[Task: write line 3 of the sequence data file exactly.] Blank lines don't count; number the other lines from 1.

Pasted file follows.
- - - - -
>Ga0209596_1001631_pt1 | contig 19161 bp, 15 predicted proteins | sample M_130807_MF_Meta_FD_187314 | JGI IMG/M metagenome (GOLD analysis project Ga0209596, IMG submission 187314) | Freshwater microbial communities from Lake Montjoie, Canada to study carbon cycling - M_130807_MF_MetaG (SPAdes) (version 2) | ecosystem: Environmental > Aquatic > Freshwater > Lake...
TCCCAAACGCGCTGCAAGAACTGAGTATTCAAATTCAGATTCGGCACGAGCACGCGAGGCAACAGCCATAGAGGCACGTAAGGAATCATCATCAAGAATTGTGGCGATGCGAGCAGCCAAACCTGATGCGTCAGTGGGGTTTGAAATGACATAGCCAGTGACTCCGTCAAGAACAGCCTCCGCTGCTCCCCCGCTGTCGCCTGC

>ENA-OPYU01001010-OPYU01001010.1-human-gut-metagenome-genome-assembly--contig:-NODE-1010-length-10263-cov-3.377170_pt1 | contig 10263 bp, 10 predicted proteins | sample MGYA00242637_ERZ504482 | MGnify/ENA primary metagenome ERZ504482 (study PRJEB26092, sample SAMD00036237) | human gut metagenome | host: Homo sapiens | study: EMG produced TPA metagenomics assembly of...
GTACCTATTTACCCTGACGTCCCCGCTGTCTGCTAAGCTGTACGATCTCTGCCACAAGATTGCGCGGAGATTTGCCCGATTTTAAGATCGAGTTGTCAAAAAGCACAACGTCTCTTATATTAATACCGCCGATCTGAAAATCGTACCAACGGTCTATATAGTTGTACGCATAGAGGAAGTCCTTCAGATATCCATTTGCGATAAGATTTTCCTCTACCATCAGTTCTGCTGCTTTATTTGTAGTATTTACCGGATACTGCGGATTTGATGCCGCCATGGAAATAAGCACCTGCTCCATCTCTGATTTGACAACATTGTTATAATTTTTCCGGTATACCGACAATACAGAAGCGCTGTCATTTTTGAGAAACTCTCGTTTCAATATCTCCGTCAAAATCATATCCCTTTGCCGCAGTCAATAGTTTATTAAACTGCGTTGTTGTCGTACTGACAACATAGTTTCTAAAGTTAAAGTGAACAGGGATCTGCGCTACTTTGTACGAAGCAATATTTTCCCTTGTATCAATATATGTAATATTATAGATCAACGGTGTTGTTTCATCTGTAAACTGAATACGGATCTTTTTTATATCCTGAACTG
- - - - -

>ENA-OPYU01001010-OPYU01001010.1-human-gut-metagenome-genome-assembly--contig:-NODE-1010-length-10263-cov-3.377170_pt1 | contig 10263 bp, 10 predicted proteins | sample MGYA00242637_ERZ504482 | MGnify/ENA primary metagenome ERZ504482 (study PRJEB26092, sample SAMD00036237) | human gut metagenome | host: Homo sapiens | study: EMG produced TPA metagenomics assembly of...